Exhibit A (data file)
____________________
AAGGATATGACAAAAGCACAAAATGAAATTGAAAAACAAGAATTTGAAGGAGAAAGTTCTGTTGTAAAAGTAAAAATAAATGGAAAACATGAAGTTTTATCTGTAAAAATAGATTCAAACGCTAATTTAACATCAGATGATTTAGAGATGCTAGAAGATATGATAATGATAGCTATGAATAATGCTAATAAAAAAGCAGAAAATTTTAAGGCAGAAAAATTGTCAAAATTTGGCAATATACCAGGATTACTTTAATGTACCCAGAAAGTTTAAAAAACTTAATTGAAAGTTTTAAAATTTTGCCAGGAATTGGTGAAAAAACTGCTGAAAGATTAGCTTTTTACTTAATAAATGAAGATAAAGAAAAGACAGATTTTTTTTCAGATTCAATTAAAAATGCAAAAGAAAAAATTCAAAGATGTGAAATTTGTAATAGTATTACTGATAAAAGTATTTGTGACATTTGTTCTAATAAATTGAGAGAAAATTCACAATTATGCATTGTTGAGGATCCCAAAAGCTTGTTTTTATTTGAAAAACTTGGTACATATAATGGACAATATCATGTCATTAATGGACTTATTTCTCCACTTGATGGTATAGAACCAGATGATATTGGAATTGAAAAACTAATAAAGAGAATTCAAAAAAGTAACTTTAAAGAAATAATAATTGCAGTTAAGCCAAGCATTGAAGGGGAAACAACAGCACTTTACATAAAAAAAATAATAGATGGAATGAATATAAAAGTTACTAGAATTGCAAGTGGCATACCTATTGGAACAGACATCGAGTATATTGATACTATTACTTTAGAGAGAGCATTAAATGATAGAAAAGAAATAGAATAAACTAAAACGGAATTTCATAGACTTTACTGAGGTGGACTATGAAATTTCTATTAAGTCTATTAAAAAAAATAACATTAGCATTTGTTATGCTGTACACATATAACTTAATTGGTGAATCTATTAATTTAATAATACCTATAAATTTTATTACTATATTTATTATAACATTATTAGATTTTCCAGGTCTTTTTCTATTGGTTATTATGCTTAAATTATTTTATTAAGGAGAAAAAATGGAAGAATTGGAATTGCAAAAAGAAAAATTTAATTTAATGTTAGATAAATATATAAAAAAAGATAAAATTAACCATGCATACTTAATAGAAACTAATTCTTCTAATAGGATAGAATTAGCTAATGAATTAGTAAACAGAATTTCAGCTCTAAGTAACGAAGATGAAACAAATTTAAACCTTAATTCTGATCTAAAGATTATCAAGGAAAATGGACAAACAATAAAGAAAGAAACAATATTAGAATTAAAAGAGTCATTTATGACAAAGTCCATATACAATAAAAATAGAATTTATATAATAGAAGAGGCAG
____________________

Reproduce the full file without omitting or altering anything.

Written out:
AAGGATATGACAAAAGCACAAAATGAAATTGAAAAACAAGAATTTGAAGGAGAAAGTTCTGTTGTAAAAGTAAAAATAAATGGAAAACATGAAGTTTTATCTGTAAAAATAGATTCAAACGCTAATTTAACATCAGATGATTTAGAGATGCTAGAAGATATGATAATGATAGCTATGAATAATGCTAATAAAAAAGCAGAAAATTTTAAGGCAGAAAAATTGTCAAAATTTGGCAATATACCAGGATTACTTTAATGTACCCAGAAAGTTTAAAAAACTTAATTGAAAGTTTTAAAATTTTGCCAGGAATTGGTGAAAAAACTGCTGAAAGATTAGCTTTTTACTTAATAAATGAAGATAAAGAAAAGACAGATTTTTTTTCAGATTCAATTAAAAATGCAAAAGAAAAAATTCAAAGATGTGAAATTTGTAATAGTATTACTGATAAAAGTATTTGTGACATTTGTTCTAATAAATTGAGAGAAAATTCACAATTATGCATTGTTGAGGATCCCAAAAGCTTGTTTTTATTTGAAAAACTTGGTACATATAATGGACAATATCATGTCATTAATGGACTTATTTCTCCACTTGATGGTATAGAACCAGATGATATTGGAATTGAAAAACTAATAAAGAGAATTCAAAAAAGTAACTTTAAAGAAATAATAATTGCAGTTAAGCCAAGCATTGAAGGGGAAACAACAGCACTTTACATAAAAAAAATAATAGATGGAATGAATATAAAAGTTACTAGAATTGCAAGTGGCATACCTATTGGAACAGACATCGAGTATATTGATACTATTACTTTAGAGAGAGCATTAAATGATAGAAAAGAAATAGAATAAACTAAAACGGAATTTCATAGACTTTACTGAGGTGGACTATGAAATTTCTATTAAGTCTATTAAAAAAAATAACATTAGCATTTGTTATGCTGTACACATATAACTTAATTGGTGAATCTATTAATTTAATAATACCTATAAATTTTATTACTATATTTATTATAACATTATTAGATTTTCCAGGTCTTTTTCTATTGGTTATTATGCTTAAATTATTTTATTAAGGAGAAAAAATGGAAGAATTGGAATTGCAAAAAGAAAAATTTAATTTAATGTTAGATAAATATATAAAAAAAGATAAAATTAACCATGCATACTTAATAGAAACTAATTCTTCTAATAGGATAGAATTAGCTAATGAATTAGTAAACAGAATTTCAGCTCTAAGTAACGAAGATGAAACAAATTTAAACCTTAATTCTGATCTAAAGATTATCAAGGAAAATGGACAAACAATAAAGAAAGAAACAATATTAGAATTAAAAGAGTCATTTATGACAAAGTCCATATACAATAAAAATAGAATTTATATAATAGAAGAGGCAG